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Close Reading Data Visualizations

As is often the case with such TED talks, I watched Gary Flake’s demonstration of Pivot with a mixture of awe and jealousy. I want that kind of thing for the deep web as well as the free web!

Go watch it, then come back.


No, really. I’m about to reference a specific visualization, so you should see it first. If you get bored, just watch the first sequence (until the flying people-graphs are done).

Ok. Wasn’t that cool?

The instructor in me, though, noticed an implicit message in the visualizations that I think would reinforce incorrect assumptions that my students make all the time. My students are constantly looking at census data, for example, and hoping that they can make talk about how many of these people from this chart in their hands that describe educational levels — how many of these people died in that other chart on accidental deaths. They’re wanting to track individuals rather than talk about probabilities and percentages. And the initial example that Flake uses to talk about mortality and age absolutely reinforces that faulty understanding of the data. Icon-people fly from one column to the next as he filters for different characteristics, making it seem like if you just concentrated enough, you’d know everything there was to know about that one blue guy who started off 3rd from the right of the 4th row.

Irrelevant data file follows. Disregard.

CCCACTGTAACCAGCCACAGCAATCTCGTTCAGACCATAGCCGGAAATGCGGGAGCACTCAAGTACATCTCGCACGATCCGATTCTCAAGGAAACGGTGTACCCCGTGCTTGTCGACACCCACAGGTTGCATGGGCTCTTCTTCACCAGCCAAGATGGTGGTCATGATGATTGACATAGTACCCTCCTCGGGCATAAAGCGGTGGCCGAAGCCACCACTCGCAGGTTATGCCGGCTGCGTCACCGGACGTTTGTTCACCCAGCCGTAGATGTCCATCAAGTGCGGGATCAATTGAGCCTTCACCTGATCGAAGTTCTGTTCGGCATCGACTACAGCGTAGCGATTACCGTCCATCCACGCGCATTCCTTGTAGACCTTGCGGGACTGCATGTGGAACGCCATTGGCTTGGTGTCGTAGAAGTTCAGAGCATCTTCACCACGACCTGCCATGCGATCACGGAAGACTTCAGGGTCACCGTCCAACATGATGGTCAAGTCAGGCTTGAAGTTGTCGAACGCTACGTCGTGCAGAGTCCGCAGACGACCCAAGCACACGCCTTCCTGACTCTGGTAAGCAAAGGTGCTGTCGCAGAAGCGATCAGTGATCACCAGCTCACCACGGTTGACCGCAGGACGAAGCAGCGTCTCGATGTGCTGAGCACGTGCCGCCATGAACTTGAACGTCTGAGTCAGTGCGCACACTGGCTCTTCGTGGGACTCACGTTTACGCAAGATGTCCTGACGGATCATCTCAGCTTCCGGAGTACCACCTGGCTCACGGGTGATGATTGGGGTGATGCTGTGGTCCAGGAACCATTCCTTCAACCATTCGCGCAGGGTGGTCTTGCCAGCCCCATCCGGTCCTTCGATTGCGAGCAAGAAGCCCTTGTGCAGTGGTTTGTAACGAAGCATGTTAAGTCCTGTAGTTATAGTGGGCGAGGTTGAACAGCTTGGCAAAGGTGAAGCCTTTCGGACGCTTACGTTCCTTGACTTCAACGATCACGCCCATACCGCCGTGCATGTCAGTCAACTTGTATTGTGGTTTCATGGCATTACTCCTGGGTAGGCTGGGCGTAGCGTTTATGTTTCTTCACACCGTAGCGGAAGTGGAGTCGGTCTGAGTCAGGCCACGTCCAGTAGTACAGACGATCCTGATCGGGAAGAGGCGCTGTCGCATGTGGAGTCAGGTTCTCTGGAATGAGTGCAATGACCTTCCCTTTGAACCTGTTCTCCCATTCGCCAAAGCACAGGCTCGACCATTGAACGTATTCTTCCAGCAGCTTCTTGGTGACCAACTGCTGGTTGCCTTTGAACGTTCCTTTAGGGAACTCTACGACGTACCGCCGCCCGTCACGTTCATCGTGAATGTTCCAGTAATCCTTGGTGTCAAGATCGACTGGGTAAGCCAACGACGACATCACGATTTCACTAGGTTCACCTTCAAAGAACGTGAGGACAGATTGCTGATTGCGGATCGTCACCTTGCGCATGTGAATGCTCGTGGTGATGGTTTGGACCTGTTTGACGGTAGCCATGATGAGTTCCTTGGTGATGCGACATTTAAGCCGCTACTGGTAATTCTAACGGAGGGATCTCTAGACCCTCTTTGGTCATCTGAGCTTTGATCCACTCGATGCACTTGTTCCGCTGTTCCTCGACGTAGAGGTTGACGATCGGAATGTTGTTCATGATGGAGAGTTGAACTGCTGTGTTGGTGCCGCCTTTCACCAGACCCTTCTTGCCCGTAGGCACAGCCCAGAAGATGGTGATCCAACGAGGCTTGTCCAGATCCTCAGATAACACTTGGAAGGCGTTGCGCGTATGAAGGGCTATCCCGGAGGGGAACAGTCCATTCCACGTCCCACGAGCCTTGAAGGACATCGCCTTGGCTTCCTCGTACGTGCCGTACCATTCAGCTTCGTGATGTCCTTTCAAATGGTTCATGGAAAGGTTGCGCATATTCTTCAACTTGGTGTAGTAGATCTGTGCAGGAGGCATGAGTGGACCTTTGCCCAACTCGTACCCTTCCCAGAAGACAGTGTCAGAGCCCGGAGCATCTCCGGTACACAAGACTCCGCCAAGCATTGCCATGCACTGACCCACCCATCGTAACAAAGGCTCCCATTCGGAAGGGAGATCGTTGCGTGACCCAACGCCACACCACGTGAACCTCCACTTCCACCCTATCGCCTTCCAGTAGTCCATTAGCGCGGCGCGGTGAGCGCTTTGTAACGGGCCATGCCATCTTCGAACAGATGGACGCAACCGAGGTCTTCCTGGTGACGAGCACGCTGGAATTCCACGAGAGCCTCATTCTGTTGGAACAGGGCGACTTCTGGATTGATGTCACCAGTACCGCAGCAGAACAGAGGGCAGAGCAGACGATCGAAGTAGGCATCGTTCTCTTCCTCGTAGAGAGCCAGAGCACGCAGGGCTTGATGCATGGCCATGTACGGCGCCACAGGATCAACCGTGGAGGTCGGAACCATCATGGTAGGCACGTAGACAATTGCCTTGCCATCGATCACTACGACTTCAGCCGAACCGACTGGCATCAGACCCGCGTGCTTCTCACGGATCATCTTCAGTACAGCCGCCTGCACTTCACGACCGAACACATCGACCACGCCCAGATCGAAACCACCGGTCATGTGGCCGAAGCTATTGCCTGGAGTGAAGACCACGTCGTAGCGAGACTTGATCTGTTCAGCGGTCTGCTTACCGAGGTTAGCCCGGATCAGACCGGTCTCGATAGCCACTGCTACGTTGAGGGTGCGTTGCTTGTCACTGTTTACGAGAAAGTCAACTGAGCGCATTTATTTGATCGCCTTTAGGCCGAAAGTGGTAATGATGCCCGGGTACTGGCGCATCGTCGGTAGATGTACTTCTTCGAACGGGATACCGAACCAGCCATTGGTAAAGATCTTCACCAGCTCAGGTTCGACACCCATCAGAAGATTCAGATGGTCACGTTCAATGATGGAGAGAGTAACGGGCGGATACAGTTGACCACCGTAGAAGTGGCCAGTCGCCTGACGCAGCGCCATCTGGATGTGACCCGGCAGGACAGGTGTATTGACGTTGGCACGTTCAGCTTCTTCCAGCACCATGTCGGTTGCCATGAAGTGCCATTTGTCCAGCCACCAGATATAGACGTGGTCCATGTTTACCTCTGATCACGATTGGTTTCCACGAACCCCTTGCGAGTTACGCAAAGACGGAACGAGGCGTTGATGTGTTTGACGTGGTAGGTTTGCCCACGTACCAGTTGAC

I really wish the visualizations had figured out a way to make each one appear to be exactly what it was: a snapshot of a sample. Right now it looks like they’re drawing on incredibly detailed longitudinal data.

2 thoughts on “Close Reading Data Visualizations

  1. My challenge with that graphic was related to the gender icons. (And not the gender-binary aspect of the blue/pink characters, although that chapped my hide as well.) What I mean is that you have a column that is 4 figures wide by some number of figures tall. The “boy” figures were always on the bottom, so you could easily judge boy figures against boy figures without even paying attention to the “girl” figures. To be able to visualize the girl figures against the girl figures, you’ve got to drill down one more level. I wish it was possible to transpose the boy/girl figures on those graphs, which would allow you to easily compare girls v. girls or boys v. boys, all while still visualizing the ratio between girls and boys.

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